Crusty Homemade Bread
(whole wheat)

 

This King Arthur recipe really turned out to be delicious and fluffy.  Be prepared that although it doesn’t need kneeding, it does need at least 5 hours to rest. The good news is that it also can be made days ahead of time as the dough makes about 3-4 loaves.
My nephews love fresh made bread, and love making it with me, so this is a great, kid-friendly recipe too.

Ingredients: (this amount made about 4 loafs – don’t make them too big or they won’t bake through)
3 cups lukewarm water
6.5 to 7.5 cups unbleached all-purpose flour
(I used 1/2 wheat and 1/2 white here.)
1 tablespoon salt
1 1/2 tablespoons instant or active dry yeast.

  1. Directions (Directly from the King Arthur Website): 
  2. Combine all of the ingredients in a large mixing bowl, or a large (6-quart), food-safe plastic bucket. For first-timers, “lukewarm” means about 105°F, but don’t stress over getting the temperatures exact here. Comfortably warm is fine; “OUCH, that’s hot!” is not. Yeast is a living thing; treat it nicely.
  3. Mix and stir everything together to make a very sticky, rough dough. If you have a stand mixer, beat at medium speed with the beater blade for 30 to 60 seconds. If you don’t have a mixer, just stir-stir-stir with a big spoon or dough whisk until everything is combined.

     

  4. Next, you’re going to let the dough rise. If you’ve made the dough in a plastic bucket, you’re all set — just let it stay there, covering the bucket with a lid or plastic wrap; a shower cap actually works well here. If you’ve made the dough in a bowl that’s not at least 6-quart capacity, transfer it to a large bowl; it’s going to rise a lot. There’s no need to grease the bowl, though you can if you like; it makes it a bit easier to get the dough out when it’s time to bake bread.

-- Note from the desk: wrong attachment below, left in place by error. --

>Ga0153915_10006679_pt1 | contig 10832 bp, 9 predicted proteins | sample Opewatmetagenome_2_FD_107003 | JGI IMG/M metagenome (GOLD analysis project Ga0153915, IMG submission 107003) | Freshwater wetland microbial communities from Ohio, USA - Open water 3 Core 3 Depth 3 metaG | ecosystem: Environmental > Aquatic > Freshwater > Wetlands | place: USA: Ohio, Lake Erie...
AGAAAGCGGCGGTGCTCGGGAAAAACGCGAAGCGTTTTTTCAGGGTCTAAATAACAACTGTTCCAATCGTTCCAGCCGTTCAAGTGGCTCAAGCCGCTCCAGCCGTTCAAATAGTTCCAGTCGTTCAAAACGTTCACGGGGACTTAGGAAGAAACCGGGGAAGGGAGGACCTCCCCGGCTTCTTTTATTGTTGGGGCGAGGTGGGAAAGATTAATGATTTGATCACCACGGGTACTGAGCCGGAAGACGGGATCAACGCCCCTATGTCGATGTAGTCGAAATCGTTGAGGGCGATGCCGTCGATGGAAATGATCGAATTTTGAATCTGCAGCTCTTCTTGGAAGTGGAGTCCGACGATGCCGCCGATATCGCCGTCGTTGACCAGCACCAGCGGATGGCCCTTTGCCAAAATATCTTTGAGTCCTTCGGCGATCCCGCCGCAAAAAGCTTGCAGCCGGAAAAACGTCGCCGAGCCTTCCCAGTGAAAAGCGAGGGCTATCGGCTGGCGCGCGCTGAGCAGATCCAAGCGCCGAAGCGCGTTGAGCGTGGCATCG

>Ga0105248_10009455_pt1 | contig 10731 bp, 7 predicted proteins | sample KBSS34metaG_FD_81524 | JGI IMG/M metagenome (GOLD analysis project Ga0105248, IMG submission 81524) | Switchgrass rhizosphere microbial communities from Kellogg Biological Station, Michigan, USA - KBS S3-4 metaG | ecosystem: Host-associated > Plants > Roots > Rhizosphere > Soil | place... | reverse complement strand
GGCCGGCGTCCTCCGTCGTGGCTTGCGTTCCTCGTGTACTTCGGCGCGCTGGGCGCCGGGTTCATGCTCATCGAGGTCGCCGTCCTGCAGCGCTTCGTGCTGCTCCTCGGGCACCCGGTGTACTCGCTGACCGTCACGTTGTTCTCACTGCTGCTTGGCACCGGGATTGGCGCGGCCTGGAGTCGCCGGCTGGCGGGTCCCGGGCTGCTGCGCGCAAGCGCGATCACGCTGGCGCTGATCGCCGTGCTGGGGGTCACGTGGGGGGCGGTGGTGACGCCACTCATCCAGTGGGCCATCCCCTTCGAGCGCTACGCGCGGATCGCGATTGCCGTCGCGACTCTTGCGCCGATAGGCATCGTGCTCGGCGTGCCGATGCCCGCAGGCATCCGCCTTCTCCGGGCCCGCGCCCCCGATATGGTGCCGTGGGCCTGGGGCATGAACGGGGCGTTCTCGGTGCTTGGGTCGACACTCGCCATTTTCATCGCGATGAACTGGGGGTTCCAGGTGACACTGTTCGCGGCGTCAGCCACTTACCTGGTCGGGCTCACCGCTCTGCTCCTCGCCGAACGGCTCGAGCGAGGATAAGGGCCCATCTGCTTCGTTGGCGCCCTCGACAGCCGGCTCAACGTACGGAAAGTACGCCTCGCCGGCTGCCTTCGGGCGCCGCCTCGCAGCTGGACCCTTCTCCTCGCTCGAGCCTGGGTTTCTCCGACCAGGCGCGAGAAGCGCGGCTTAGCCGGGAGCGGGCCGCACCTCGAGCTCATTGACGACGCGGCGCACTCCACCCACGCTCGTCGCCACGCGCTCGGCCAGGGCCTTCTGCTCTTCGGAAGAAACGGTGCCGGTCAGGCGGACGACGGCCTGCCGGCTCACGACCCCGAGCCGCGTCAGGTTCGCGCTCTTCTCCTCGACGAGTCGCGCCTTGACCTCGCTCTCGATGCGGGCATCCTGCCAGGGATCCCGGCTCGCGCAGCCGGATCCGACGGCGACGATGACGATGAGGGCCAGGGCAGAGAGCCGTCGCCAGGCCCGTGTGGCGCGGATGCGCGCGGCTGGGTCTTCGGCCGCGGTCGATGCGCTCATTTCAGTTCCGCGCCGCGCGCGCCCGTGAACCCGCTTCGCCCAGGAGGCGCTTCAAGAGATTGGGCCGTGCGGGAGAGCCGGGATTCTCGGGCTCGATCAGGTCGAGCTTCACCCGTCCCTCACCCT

5. Cover the bowl or bucket, and let the dough rise at room temperature for 2 hours. Then refrigerate it for at least 2 hours, or for up to about 7 days. (If you’re pressed for time, skip the room-temperature rise, and stick it right into the fridge).

     

  6. Sprinkle the top of the dough with flour; this will make it easier to grab a hunk. Grease your hands, and pull off about 1/4 to 1/3 of the dough — a 14-ounce to 19-ounce piece, if you have a scale. It’ll be about the size of a softball, or a large grapefruit.
  7. Plop the sticky dough onto a floured work surface, and round it into a ball, or a longer log. Don’t fuss around trying to make it perfect; just do the best you can.
  8. Place the loaf on a piece of parchment (if you’re going to use a baking stone); or onto a lightly greased or parchment-lined baking sheet. Sift a light coating of flour over the top; this will help keep the bread moist as it rests before baking.

     

  9. Let the loaf warm to room temperature and rise; this should take about 60 minutes (or longer, up to a couple of hours, if your house is cool). It won’t appear to rise upwards that much; rather, it’ll seem to settle and expand. Preheat your oven to 450°F while the loaf rests. If you’re using a baking stone, position it on a middle rack while the oven preheats. Place a shallow metal or cast iron pan (not glass, Pyrex, or ceramic) on the lowest oven rack, and have 1 cup of hot water ready to go.
  10. When you’re ready to bake, take a sharp knife and slash the bread 2 or 3 times, making a cut about 1/2″ deep. The bread may deflate a bit; that’s OK, it’ll pick right up in the hot oven.

     

  11. Place the bread in the oven — onto the baking stone, if you’re using one, or simply onto a middle rack, if it’s on a pan — and carefully pour the 1 cup hot water into the shallow pan on the rack beneath. It’ll bubble and steam; close the oven door quickly.
  12. Bake the bread for 25 to 35 minutes, until it’s a deep, golden brown.

     

  13. Remove the bread from the oven, and cool it on a rack. Store leftover bread in a plastic bag at room temperature.
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